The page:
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Government ushers in emergency pay boost for judges amid shortages

The Ministry of Justice (MoJ) has ushered in an emergency boost to senior judges’ remuneration as an unprecedented recruitment crisis continues to grip the Bench. The move, announced on Wednesday (5 June), is in response to a review by the Senior Salaries Review Body (SSRB) and will see High Court judges handed a 25% annual bonus and circuit and upper tribunal judges a 15% raise.

As part of a two-year temporary ‘bonus’, High Court judges will receive £47,225 on top of their £188,901 yearly pay in addition to a 2% pay rise. Circuit and upper tribunal judges will be paid £21,043 in addition to a £140,289 salary.

Senior City litigators welcomed the intervention amid mounting concerns that the Bench is failing to attract enough quality advocates, potentially harming the international standing of English courts. More than 10% of High Court judicial posts are currently vacant, while the Chancery Division, which handles major commercial cases, has 20% of its roles empty; the MoJ’s own assessment is that the Chancery Division could see 40% of its slots vacant by the end of the year without drastic action.

Ashurst disputes partner James Levy told Legal Business: ‘We have first-class judges who do vital and difficult work. Sadly, for too long successive governments have taken the judiciary, and more broadly the judicial system, for granted.

‘Funding has been slashed and it’s no surprise the supply side is now running dry. Many outstanding and public-spirited senior lawyers have been put off by the excessive workload and significant degradation of judicial pay and conditions. I welcome the Government’s acknowledgement that there is a problem and I hope it’s serious about reinvigorating the Bench.’

The increases will be backdated to April and impact the salaries of around a quarter of salaried judges. It is intended as an immediate stop-gap while the MoJ reaches a ‘long-term, sustainable… solution’ for all judges. The MoJ said it will also consult on reforming ‘tax disincentives’ currently impacting judicial pensions.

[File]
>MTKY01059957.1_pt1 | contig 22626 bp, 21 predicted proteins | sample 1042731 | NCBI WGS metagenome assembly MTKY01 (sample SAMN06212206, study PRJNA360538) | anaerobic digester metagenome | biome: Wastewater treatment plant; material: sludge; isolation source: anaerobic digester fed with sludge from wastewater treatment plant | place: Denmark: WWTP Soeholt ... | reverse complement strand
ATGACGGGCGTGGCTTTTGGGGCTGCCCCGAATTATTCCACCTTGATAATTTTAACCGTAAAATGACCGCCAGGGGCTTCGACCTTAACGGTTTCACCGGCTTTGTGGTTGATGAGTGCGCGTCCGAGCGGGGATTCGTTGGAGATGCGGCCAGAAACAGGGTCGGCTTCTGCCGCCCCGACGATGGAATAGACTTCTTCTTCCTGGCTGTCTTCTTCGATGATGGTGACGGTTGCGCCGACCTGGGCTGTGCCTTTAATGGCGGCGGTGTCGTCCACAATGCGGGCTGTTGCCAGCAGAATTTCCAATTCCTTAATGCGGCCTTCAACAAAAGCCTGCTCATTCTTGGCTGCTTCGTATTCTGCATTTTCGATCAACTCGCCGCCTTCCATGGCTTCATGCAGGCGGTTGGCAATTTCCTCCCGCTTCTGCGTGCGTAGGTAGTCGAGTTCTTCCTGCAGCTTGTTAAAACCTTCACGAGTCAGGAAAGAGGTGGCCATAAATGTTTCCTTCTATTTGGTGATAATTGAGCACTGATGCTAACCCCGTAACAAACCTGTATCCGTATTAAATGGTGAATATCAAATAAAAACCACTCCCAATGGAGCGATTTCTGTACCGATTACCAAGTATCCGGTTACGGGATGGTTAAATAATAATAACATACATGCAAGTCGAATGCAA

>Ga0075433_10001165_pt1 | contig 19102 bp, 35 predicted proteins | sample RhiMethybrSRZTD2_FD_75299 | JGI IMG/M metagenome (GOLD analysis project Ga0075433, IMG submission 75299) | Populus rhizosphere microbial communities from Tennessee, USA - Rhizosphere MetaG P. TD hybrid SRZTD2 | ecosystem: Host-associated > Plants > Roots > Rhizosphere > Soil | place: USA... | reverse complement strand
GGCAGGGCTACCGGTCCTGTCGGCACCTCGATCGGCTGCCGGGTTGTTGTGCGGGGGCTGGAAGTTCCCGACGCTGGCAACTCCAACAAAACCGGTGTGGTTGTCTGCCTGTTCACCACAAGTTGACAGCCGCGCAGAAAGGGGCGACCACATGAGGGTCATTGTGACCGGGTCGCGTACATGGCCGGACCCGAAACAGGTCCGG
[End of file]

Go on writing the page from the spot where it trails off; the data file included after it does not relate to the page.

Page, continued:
Against a backdrop of senior judges leaving to go back to chambers as arbitrators, which one City litigator branded ‘an unprecedented phenomenon’, many senior lawyers feel the Government is still acting too late to head off a crisis at the Bench. The package also falls notably short of the SSRB’s recommendation that High Court judges should get a 32% permanent salary increase and 22% for circuit and upper tribunal judges.

The MoJ has been one of the worst-hit Whitehall department after years of austerity, with its budget plunging in recent years.

Lord Chancellor David Gauke said in a statement: ‘We have reached a critical point. There are too many vacancies and with the retirement of many judges looming we must act now before we see a serious impact on our courts and tribunals. Judges are in a unique position and once they join the bench are not permitted to return to practice. Without the best legal minds in these seats, everyone that uses our courts will suffer, as will our international reputation.’


Click here for an in-depth report on the profession’s concerns regarding judicial investment

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